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  • Transcript

    LESLIE: Jim in Oregon is calling in with a bathroom floor issue. What’s going on?

     
    JIM: Hi. I just bought a new house, an existing home; it’s about 15 years old. And when I first got into it, in the laundry room they just had vinyl floor down but it was loose underneath the washer and dryer. And I knew there had been a water leak there because there was some damage to the sheetrock, so I pulled up the vinyl and then I ended up taking out all of the particleboard because I’m going to put ceramic tile down or porcelain tile.
     
    TOM: OK.
     
    JIM: So I went down to the plywood subfloor and the plywood subfloor was stained, so I could see that it had water; quite a bit of water at one time. And my question is if I should treat that before I cover it up.
     
    TOM: Well, is it dry at this point, Jim?
     
    JIM: Yeah, it’s dry now.
     
    TOM: Yeah, I don’t think there’s any need for you to treat it; as long as it’s dry, it’s not warped or twisted or anything of that nature. You’ll be happy to know that once the moisture evaporates, any decay that could have begun will automatically cease.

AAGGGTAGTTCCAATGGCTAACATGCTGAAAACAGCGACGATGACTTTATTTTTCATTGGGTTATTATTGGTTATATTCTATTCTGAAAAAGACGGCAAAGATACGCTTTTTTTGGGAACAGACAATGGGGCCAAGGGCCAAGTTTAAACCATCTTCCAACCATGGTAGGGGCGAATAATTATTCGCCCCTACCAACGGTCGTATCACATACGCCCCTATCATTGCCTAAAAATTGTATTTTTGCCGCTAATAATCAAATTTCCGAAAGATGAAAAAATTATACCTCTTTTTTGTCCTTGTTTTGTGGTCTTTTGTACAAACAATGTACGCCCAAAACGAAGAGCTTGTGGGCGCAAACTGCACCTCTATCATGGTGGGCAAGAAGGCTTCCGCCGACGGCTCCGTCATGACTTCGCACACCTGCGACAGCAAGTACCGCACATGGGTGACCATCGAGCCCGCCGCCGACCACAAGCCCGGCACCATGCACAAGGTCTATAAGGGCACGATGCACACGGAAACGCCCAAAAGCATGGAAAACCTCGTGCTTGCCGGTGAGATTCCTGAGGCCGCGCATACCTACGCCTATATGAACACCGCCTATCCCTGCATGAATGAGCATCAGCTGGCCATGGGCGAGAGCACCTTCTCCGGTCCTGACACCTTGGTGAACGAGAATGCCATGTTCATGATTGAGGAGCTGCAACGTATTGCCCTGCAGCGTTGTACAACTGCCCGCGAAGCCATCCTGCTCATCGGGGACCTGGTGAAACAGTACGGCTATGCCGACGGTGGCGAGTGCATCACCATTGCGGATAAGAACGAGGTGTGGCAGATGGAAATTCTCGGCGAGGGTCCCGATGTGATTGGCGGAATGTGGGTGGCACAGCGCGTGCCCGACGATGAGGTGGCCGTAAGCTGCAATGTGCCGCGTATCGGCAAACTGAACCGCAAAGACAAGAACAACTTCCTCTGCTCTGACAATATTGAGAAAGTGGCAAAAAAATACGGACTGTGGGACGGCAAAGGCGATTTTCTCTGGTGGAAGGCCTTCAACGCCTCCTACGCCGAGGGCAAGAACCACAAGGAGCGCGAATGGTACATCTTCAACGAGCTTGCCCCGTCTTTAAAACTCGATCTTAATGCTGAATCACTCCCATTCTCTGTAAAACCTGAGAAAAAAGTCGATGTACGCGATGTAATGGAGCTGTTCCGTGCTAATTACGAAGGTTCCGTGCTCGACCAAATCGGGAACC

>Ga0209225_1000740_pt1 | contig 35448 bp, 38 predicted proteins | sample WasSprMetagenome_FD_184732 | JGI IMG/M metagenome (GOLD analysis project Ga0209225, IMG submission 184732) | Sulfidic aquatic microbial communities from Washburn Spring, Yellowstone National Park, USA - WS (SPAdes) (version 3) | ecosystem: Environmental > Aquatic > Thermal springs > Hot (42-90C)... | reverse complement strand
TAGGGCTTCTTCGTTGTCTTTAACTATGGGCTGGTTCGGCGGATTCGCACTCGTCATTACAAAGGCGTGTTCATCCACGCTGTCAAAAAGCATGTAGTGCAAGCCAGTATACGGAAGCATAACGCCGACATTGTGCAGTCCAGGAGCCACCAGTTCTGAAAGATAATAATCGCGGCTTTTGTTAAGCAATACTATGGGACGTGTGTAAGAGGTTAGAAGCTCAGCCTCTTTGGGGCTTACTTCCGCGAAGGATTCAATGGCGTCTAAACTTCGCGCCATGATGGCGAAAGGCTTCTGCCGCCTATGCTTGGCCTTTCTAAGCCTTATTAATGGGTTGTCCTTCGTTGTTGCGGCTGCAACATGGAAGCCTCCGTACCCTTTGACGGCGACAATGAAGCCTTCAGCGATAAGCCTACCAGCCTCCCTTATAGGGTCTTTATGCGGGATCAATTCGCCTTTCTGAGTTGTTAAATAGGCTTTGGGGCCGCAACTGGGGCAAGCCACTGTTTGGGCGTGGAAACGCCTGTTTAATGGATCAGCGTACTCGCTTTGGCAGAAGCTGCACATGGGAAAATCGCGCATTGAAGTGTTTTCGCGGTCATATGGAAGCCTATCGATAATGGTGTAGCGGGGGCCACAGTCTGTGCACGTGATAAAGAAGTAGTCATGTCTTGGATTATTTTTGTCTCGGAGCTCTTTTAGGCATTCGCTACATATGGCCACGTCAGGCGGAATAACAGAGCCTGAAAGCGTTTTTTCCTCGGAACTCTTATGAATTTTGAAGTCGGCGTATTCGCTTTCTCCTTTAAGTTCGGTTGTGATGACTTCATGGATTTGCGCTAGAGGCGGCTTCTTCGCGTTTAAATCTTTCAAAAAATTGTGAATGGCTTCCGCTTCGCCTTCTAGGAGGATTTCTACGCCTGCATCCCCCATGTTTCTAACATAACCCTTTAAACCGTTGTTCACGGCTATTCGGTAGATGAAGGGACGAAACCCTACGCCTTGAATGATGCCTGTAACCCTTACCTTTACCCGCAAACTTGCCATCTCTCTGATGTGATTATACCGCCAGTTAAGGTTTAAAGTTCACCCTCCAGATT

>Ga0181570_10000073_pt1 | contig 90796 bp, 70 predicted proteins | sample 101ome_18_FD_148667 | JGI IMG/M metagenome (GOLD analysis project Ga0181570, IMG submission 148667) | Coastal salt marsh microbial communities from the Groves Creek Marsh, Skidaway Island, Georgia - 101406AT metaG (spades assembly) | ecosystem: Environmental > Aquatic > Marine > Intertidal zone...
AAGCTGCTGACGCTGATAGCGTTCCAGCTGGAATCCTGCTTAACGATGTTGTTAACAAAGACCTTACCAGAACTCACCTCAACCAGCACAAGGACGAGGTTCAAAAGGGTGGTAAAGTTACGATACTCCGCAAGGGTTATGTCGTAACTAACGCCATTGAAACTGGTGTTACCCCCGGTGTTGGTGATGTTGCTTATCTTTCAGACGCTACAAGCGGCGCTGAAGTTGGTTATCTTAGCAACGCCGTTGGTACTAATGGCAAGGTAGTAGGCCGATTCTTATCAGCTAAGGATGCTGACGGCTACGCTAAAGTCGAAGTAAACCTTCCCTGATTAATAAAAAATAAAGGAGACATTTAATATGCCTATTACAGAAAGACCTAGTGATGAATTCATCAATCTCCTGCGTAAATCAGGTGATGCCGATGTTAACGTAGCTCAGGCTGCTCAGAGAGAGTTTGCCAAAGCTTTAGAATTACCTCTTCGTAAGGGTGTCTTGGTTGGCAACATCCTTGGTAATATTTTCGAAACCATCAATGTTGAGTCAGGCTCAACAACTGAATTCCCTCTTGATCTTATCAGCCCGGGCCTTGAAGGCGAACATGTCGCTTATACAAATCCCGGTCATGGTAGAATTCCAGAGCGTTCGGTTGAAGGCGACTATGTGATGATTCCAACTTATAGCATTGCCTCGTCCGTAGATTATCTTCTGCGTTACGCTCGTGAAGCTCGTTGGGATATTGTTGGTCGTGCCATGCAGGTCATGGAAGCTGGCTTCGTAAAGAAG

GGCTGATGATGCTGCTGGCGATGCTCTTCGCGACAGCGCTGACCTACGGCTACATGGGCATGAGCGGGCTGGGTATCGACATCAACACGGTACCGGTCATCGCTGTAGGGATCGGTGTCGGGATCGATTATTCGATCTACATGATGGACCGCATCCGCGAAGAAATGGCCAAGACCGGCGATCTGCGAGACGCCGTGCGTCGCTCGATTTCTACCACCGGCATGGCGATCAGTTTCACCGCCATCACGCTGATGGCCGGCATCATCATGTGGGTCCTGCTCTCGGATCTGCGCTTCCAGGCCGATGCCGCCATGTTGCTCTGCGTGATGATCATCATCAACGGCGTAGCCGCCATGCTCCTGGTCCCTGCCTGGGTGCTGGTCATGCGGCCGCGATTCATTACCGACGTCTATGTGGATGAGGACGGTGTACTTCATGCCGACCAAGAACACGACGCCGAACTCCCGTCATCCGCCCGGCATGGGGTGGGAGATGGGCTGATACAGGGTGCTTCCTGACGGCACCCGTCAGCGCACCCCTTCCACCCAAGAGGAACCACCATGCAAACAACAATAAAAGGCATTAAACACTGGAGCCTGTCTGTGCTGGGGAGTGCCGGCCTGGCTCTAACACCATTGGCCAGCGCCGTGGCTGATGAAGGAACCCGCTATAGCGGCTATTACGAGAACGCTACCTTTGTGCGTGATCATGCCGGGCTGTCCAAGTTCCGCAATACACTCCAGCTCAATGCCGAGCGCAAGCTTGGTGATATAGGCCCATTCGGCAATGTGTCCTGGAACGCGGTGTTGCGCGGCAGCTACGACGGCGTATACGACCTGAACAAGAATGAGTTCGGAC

JIM: OK.
     
    TOM: So there’s really no point in putting any kind of sealer on it at this point.
     
    JIM: If there’s any type of a moldy smell or anything, could I just paint the plywood with some type of a sealer that is specific for odor hiding?
     
    TOM: How are you going to attach the tile?
     
    JIM: I’m going to be putting down thinset and then backer board and then it’s going to be covered up with …
     
    TOM: OK, so you’re going to physically attach the backer board to it? Like screwing it in place?
     
    JIM: To the plywood.
     
    TOM: Yeah.
     
    JIM: Right.
     
    TOM: Well, if it’ll make you feel better, there’s no reason you can’t seal it if you want to use a good-quality sealer or a paint to seal that in; if you think that’s going to make the odor go away. I don’t really think you have to. You’re going to have so much material on top of it that I think it’s going to seal in naturally. And once it dries out and you get normal ventilation in that space, I don’t think you’re going to have any odor problems.
     
    JIM: Alright.
     
    TOM: Because think about it; the thinset, the adhesive, the backer board. You know, what difference is a thin layer of paint going to make?
     
    JIM: Right, exactly. (chuckles) OK. Sounds good.
     
    TOM: Alright, thanks so much for calling us at 1-888-MONEY-PIT.

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